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Three Numbers that Come Before 10: Why the Tenth Amendment does not Create 50 Little Countries

by Michael Austin, published
Now that same sex marriages can be legally performed in 17 states (plus the District of Columbia), the other states are starting to

feel the pressure that comes when you are on the wrong side of the zeitgeist. For two of these states—Utah and Oklahoma—the pressure has come in the form of the federal court system, which has invalidated provisions in their constitutions outlawing same-sex unions and forbidden recognition of such unions performed in other states.

This means, of course, that it is time to draw a line in the sand, label that line “THE TENTH AMENDMENT,” and say lots of stuff about “states' rights.” This is, in fact, what Oklahoma Representative James Lankford did just this week:

“The Tenth Amendment to the U.S. Constitution states, 'The powers not delegated to the United States by the Constitution, nor prohibited by it to the States, are reserved to the States respectively, or to the people,'" Lankford said. "Both the State of Oklahoma and the people of Oklahoma have spoken on this issue, and the decision remains clearly within their constitutional bounds."

I am fairly sure that this tactic is not going to work because, as it turns out, there are a number of things in the Constitution that come before ten. Here are three of them:


The Fourth Article of the Constitution contains the Full Faith and Credit Clause, which reads: “Full faith and credit shall be given in each state to the public acts, records, and judicial proceedings of every other state.”

This means that even when states have different laws about things like marriage licenses, divorce, or driver’s licenses, they are still bound to honor actions that are sanctioned by other states. Neither can a couple married in California all of a sudden be unmarried when they move to Nevada. This is part of what it means to be a country.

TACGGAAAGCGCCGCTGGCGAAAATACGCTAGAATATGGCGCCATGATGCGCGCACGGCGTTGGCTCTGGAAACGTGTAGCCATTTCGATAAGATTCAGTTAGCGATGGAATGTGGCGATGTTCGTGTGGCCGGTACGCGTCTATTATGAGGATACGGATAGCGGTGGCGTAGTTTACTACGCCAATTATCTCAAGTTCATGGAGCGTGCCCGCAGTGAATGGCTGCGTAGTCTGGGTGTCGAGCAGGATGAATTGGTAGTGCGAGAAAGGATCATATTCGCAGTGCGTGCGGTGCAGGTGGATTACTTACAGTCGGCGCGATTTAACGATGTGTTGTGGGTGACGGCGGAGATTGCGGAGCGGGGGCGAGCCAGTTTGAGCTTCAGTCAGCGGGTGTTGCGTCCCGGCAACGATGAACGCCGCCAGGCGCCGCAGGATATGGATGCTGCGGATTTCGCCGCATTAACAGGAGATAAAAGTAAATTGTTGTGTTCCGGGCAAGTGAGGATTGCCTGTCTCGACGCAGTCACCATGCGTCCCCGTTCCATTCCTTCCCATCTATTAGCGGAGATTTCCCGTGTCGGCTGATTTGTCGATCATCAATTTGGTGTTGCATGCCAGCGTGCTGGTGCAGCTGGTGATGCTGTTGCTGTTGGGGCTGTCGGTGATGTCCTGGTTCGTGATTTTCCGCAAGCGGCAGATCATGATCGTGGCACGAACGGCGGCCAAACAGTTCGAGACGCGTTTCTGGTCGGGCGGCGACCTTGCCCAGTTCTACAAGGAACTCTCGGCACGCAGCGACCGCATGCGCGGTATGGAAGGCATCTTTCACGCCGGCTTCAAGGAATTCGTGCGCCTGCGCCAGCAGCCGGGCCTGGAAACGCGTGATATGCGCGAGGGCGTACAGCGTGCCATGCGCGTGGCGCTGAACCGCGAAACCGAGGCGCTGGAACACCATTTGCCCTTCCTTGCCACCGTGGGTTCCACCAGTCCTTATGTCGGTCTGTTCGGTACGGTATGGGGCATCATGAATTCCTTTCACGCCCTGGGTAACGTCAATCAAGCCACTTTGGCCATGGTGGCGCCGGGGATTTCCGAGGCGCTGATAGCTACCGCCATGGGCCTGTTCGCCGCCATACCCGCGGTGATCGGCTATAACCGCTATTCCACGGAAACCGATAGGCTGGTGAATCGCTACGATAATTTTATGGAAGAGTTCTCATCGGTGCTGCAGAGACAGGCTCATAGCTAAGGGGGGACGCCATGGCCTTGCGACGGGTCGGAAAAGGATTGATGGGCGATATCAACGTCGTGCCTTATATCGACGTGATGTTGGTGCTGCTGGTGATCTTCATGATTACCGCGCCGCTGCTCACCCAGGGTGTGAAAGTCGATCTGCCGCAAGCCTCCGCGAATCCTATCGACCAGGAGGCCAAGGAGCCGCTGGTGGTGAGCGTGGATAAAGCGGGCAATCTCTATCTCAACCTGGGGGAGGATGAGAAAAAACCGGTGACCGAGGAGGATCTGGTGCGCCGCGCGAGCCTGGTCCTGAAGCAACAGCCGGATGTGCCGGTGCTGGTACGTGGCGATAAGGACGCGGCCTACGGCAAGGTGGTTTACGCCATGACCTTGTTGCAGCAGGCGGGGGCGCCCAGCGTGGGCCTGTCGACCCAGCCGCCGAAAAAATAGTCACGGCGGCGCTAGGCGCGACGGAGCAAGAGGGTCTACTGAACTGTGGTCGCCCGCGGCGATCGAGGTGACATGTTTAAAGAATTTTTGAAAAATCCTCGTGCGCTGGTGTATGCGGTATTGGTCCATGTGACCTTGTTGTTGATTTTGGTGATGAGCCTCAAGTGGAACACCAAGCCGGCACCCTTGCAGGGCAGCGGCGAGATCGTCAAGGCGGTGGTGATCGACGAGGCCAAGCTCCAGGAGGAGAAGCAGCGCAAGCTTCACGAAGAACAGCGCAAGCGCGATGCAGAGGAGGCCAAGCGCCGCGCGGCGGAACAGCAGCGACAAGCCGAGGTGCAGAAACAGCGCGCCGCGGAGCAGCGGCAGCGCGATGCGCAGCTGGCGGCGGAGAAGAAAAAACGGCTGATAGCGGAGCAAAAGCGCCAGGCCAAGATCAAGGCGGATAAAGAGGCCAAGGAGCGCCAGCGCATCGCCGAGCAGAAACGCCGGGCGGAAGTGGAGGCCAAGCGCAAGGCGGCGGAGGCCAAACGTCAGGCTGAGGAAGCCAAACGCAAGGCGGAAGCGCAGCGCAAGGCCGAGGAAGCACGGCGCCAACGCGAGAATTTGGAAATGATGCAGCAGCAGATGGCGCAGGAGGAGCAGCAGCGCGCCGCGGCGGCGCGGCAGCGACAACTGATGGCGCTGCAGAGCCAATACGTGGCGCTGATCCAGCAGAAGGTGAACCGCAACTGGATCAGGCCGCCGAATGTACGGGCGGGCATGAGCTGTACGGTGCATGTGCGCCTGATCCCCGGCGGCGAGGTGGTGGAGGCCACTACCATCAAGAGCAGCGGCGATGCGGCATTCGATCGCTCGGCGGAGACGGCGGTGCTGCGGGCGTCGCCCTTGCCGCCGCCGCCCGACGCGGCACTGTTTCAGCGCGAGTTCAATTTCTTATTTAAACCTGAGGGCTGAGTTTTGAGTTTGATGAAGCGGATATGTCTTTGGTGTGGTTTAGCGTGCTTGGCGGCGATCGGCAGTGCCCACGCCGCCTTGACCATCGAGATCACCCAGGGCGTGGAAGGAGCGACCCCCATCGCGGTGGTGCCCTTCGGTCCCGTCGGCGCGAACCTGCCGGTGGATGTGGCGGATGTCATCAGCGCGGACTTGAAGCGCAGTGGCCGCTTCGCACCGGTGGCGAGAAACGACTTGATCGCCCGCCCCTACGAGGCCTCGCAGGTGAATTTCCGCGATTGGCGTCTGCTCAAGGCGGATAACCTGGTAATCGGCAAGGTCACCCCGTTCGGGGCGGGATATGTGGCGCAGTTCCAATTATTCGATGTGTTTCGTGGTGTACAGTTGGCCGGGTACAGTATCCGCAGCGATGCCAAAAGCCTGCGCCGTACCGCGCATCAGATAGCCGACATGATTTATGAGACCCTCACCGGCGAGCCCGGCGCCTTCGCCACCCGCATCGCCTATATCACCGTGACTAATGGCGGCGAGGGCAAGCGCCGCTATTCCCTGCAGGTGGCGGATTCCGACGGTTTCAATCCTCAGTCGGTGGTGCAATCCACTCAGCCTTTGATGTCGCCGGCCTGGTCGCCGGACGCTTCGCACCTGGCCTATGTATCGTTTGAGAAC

This does not mean that every state has to perform same-sex marriages if other states do. But, it does mean that they will probably have to recognize marriages performed in other states. And, once this happens — once any couple can go across the border for an afternoon and come back married — states will have little motivation for continuing to fight for their own unique marriage laws.



The Fifth Article of the Constitution sets out the process for Amending the Constitution and stipulates that any amendment passed according to the designated process becomes a part of the Constitution with as much force as any other part.

The amendment process has been used very infrequently, but it was used once in a way that completely changed the relationship between the states and the federal government. The Fourteenth Amendment states, among other things, that all citizens are entitled to “equal protection of the laws” and that no state can say otherwise. And it specifically grants the federal government the power to enforce this article.

This could not be more relevant to the marriage debate. If the federal courts determine (as at least two of them now have) that marriage to a partner of one’s choice is a matter of equal protection under the law, then, under the terms of the Constitution, it ceases to be a states' rights issue. Period. Since 1868, states have not had the constitutional authority to do things that the federal government defines as discriminatory.



In the Sixth Article of the Constitution we find the Supremacy Clause: “The Constitution, and the laws of the United States which shall be made in pursuance thereof . . . shall be the Supreme Law of the Land.”

This was actually a compromise at the Constitutional Convention between James Madison, who wanted to give the Federal Congress a veto over all state laws, and the Southern States, who wanted language resembling the Second Article of Confederation, which made all states sovereign entities. Under the Supremacy Clause, states have the right to pass laws in a wide variety of areas, but they do not have the right to pass laws that contradict federal laws that have been ruled constitutional by the courts.

It does mean, however, that we can’t have federal and state definitions of things like “discrimination,” “privileges and immunities,” and “equal protection under the law.” These are values that the Constitution — at least since the Fourteenth Amendment — makes the specific province of the federal government.


The Tenth Amendment is an important part of America’s federal system of government. But it is not the only part. Between 1776 and 1789, the Thirteen Colonies were governed by an instrument — the Articles of Confederation — that made each state a sovereign entity bound together in something like a mutual defense pact. This didn’t work very well, so a bunch of very smart, very committed fellows got together and wrote us a Constitution. And now we have a country.

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